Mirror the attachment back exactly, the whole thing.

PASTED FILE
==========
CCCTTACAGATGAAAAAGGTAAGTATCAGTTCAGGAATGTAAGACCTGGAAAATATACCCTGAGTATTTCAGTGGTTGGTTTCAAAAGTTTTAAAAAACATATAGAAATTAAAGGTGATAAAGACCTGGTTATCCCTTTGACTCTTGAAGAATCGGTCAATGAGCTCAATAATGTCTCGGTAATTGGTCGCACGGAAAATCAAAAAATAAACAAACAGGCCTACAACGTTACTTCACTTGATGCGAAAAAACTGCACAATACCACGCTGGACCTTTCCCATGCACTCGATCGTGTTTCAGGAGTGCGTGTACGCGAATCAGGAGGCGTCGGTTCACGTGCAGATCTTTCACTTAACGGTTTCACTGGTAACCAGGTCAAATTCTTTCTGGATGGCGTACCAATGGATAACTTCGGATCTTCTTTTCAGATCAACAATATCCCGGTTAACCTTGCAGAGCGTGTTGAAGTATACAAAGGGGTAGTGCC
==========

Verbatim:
CCCTTACAGATGAAAAAGGTAAGTATCAGTTCAGGAATGTAAGACCTGGAAAATATACCCTGAGTATTTCAGTGGTTGGTTTCAAAAGTTTTAAAAAACATATAGAAATTAAAGGTGATAAAGACCTGGTTATCCCTTTGACTCTTGAAGAATCGGTCAATGAGCTCAATAATGTCTCGGTAATTGGTCGCACGGAAAATCAAAAAATAAACAAACAGGCCTACAACGTTACTTCACTTGATGCGAAAAAACTGCACAATACCACGCTGGACCTTTCCCATGCACTCGATCGTGTTTCAGGAGTGCGTGTACGCGAATCAGGAGGCGTCGGTTCACGTGCAGATCTTTCACTTAACGGTTTCACTGGTAACCAGGTCAAATTCTTTCTGGATGGCGTACCAATGGATAACTTCGGATCTTCTTTTCAGATCAACAATATCCCGGTTAACCTTGCAGAGCGTGTTGAAGTATACAAAGGGGTAGTGCC